Beyond that the Devils still have to play nine games against teams that currently occupy a playoff spot in the Eastern Conference, but over the last two months they are 9-1 against the East's current top eight and 13-1 against the teams ahead of them in the standings. Tampa Bay is the only team to beat them, but the Devils also topped the Lightning three times.
"The fact that they go 20-2-2, I don't know that I've ever seen anything like this," Button said. "You talk about a tale of two seasons, wow. I just can't fathom it. With Jacques Lemaire, when I watch what he's doing with this team, I just shake my head."
Button's colleague at the NHL Network, analyst Kevin Weekes, is doing the same. Weekes, a former Devils' goalie, lauds Lemaire as "brilliant," and he's a firm believer that New Jersey will make it to the playoffs because of the way the Devils are trending vs. the teams they're competing with.
The Devils have 18 points over their last 10 games. That's three more than the Maple Leafs, the next hottest team among the six competitors for the final two spots in the Eastern Conference. The Sabres have 12 points in the last 10 games while the Hurricanes have 11, the Rangers 10 and the Thrashers just seven.
"When you look at the teams ahead of them right now, I'm telling you, I'm not convinced that any of those teams are going to get in," Weekes told NHL.com. "Carolina doesn't convince me. Buffalo is rolling, but I'm not convinced that Buffalo is going to get in because Ryan Miller hasn't been Ryan Miller as much this year. Atlanta is done and I think the Leafs are going to fall short because they don't have enough depth at the end.
"I see Jersey at 12 leaping Atlanta, leaping Toronto and maybe finishing ahead of Carolina and possibly Buffalo. They're just playing better than those teams."
Button said the Devils worst enemy will be the three-point game. Outside of upcoming games against Atlanta, they won't have the direct ability to influence the teams ahead of them until they play at Buffalo on March 26. They have to hope the teams ahead of them cancel each other out.
Carolina and Buffalo face each other twice before the end of the season. The Rangers and Sabres face each other once. Toronto still has to play the Sabres twice and the Hurricanes once.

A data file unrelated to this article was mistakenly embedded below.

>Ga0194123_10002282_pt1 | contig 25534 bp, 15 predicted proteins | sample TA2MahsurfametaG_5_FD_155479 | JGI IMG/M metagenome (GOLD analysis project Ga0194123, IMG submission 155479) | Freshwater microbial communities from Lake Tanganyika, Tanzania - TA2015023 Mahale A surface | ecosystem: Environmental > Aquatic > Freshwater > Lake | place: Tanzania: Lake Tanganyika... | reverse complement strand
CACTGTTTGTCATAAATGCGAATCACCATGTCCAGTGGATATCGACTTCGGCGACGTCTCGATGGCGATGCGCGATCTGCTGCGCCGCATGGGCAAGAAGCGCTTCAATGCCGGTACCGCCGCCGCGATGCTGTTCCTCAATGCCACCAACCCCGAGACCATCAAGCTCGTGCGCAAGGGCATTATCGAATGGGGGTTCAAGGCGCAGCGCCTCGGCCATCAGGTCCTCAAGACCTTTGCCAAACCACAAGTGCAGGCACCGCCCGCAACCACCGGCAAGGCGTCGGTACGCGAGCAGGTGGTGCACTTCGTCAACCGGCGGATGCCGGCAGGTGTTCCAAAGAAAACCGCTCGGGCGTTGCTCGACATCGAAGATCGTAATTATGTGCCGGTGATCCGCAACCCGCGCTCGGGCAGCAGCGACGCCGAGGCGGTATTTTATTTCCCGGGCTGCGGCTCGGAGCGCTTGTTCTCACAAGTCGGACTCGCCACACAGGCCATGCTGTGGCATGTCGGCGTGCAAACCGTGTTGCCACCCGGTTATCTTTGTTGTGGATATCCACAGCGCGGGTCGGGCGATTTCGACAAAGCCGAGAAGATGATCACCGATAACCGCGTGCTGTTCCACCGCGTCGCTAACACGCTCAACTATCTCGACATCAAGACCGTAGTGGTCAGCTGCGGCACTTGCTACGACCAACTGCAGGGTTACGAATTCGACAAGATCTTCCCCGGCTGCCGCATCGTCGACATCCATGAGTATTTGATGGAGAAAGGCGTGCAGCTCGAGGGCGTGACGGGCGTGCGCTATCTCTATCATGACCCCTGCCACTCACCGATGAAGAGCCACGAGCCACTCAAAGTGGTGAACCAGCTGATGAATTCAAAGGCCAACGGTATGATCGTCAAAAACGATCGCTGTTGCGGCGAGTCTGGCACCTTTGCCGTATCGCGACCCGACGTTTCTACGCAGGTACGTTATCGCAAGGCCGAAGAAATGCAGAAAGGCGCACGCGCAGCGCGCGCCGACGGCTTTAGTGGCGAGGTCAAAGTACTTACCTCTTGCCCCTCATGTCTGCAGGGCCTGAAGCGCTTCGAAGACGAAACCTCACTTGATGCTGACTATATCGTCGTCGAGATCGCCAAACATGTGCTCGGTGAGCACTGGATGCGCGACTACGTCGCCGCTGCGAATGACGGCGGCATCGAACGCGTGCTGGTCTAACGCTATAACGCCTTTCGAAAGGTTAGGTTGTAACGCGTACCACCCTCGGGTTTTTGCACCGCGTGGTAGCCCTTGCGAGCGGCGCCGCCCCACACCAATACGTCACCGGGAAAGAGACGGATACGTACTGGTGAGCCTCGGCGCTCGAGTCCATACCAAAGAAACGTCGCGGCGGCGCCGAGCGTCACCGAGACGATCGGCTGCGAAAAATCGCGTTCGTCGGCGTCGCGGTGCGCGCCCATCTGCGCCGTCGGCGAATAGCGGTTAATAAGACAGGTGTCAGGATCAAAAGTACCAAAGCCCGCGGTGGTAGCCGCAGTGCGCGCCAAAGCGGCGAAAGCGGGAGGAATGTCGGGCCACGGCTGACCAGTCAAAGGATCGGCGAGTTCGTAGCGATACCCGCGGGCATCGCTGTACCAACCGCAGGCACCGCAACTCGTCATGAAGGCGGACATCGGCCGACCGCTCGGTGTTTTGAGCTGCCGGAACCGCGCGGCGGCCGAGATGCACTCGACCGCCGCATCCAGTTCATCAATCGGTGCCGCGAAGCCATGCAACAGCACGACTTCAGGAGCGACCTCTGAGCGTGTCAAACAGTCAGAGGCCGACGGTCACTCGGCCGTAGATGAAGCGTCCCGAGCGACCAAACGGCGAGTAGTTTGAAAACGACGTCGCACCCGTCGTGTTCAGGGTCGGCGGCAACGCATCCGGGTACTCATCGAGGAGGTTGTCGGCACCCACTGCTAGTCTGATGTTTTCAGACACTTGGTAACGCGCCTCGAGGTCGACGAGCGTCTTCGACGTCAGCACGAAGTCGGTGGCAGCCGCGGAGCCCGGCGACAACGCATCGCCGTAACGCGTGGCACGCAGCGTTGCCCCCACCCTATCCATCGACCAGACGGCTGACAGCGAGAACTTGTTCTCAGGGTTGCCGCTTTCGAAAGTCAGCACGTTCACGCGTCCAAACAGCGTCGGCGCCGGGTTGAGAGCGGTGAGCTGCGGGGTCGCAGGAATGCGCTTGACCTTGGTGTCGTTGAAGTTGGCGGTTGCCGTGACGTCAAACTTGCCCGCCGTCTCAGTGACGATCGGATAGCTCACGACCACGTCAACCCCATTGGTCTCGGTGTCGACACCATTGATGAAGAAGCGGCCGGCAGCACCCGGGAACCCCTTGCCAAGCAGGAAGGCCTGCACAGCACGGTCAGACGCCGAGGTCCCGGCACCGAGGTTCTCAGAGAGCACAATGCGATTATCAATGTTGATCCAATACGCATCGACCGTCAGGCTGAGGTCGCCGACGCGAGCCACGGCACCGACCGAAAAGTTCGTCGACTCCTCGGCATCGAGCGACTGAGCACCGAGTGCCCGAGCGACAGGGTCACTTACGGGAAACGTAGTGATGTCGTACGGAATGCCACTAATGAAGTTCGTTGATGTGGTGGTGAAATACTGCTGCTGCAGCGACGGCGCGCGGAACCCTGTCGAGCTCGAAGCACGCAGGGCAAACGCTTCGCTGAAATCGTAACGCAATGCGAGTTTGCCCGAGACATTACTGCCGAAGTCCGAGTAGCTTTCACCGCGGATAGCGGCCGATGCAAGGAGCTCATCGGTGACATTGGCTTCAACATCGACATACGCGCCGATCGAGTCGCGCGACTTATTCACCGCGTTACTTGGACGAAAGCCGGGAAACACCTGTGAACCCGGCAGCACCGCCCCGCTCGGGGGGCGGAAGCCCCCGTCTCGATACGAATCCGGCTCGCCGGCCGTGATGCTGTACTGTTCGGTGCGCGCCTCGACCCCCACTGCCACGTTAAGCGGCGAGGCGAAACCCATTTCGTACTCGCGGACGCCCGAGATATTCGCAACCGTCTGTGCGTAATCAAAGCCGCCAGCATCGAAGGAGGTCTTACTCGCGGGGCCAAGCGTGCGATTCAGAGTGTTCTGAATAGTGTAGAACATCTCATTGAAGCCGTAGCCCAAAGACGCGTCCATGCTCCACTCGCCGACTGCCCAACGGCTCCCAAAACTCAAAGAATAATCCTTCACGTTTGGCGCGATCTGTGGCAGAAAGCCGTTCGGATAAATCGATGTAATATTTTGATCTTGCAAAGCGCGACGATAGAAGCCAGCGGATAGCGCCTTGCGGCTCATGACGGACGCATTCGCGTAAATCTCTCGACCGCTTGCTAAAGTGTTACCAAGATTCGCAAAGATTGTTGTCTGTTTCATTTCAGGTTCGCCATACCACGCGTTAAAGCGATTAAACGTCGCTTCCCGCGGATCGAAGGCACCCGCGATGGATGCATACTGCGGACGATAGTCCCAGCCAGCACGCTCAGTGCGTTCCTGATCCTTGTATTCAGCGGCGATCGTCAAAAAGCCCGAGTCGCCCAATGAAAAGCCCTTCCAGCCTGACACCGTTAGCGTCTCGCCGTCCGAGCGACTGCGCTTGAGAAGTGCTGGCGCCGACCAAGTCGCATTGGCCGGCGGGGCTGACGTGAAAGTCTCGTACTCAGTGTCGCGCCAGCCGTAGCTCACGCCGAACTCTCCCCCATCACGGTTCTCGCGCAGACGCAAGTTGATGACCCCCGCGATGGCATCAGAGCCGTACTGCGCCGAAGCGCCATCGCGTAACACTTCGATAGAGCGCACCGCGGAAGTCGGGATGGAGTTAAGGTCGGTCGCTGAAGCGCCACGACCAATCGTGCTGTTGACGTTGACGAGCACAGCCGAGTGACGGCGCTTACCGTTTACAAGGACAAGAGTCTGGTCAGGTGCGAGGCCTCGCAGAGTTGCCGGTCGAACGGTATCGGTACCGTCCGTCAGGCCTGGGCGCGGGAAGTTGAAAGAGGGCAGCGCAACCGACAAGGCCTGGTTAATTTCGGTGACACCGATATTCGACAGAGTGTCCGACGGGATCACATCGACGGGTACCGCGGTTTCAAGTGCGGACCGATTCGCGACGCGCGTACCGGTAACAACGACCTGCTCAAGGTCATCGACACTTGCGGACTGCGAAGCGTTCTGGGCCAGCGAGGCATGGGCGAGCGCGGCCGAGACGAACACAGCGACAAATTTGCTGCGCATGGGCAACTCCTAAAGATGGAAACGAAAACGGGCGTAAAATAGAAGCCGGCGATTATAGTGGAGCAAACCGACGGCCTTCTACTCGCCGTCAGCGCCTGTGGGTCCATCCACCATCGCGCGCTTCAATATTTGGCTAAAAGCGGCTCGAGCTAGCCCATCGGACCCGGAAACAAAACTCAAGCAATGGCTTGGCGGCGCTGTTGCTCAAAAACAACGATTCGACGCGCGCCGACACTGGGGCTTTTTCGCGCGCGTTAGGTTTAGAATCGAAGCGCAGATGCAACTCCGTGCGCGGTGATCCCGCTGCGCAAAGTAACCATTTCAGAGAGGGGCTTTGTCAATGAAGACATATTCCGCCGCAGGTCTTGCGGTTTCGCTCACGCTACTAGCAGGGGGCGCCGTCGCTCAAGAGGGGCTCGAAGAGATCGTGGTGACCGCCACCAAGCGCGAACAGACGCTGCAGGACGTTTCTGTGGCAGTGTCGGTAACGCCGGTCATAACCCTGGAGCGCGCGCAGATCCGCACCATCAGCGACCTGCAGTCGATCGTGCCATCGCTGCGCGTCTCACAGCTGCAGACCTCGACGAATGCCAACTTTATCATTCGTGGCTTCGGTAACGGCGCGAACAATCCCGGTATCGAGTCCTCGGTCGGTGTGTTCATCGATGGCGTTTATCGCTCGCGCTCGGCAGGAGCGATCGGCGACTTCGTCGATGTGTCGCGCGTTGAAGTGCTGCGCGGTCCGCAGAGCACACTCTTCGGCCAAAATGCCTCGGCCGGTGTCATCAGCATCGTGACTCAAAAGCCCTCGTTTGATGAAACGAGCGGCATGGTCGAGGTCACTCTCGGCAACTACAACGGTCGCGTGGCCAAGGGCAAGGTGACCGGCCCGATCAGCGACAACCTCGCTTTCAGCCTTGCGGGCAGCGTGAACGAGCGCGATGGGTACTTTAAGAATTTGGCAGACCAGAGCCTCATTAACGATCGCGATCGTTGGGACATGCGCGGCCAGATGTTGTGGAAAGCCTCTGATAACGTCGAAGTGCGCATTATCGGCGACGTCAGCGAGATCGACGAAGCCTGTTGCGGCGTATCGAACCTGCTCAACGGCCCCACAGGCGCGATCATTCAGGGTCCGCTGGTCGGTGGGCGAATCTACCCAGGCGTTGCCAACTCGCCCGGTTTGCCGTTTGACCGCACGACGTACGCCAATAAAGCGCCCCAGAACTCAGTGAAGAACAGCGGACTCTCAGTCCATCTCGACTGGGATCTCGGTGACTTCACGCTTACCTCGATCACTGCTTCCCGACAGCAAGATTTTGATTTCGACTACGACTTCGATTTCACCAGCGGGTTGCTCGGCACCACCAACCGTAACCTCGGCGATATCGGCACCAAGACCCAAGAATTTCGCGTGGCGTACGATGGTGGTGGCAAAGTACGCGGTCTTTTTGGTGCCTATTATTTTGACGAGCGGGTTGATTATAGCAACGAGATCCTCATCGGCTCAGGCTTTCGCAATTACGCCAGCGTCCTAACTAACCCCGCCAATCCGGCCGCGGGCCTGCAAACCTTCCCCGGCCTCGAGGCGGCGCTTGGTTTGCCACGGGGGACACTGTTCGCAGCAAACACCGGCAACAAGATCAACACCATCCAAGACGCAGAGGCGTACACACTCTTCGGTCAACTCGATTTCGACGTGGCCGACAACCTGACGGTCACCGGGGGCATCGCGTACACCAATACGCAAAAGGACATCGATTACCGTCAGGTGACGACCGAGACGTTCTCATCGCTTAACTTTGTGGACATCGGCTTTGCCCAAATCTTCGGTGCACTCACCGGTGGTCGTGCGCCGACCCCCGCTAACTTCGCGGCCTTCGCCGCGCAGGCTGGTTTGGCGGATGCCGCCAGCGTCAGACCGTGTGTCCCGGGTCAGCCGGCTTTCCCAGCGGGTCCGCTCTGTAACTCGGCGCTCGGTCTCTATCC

"If (Carolina and Buffalo) split regulation wins and get two points each, and the Devils win two corresponding games, now the Devils have gained two points on both the Sabres and Hurricanes," Button said. "The only thing the Devils don't want is a three-point game. That just means everyone keeps inching ahead."
According to statistical analysis kept by Button, the Devils' odds of reaching the playoffs have increased by almost six percent since Jan. 27. Button's data suggests the Devils would have to win 76.5 percent of the rest of their games in order to qualify for the playoffs, but he couches that by saying the teams they're chasing can't get hot at the same time.
Button uses winning percentage (wins vs. regulation/OT/shootout losses) to chart his data. He suggests the cutoff for a playoff berth in the East is currently right around 88-89 points, because that's about how many the Rangers would finish with if they continued to win at the rate they have all season (51.47 percent of the time). Buffalo would finish with 90 or 91 points if it won at its seasonal rate, according to Button's analysis. The Sabres have three games in hand on the Rangers.
Three-point games could sway the percentages, but Button doesn't factor them in because they are impossible to predict.
"What I do is basically go with the body of work, what the teams' winning percentage has been to this point, and if they play at this winning percentage what do they need to do to gain that eighth spot for the playoffs," Button said. "The teams below have to play at a better winning percentage. The Devils on Feb. 1 needed .820 winning percentage the rest of the way to make the playoffs. Now they've done that and only have to play at a 76 percent clip. So their odds have improved.
"At the halfway point of the season they were slim and none. Now they're not none anymore, and they're better than slim."
I kept refreshing the page on the NHL website after the second round and I was shocked he lasted that long. I'm sure the Coyotes were pretty happy to get him. He's such a good player and he plays big in big games.
— Arizona forward Henrik Samuelsson on prospect Edgars Kulda being drafted by the Coyotes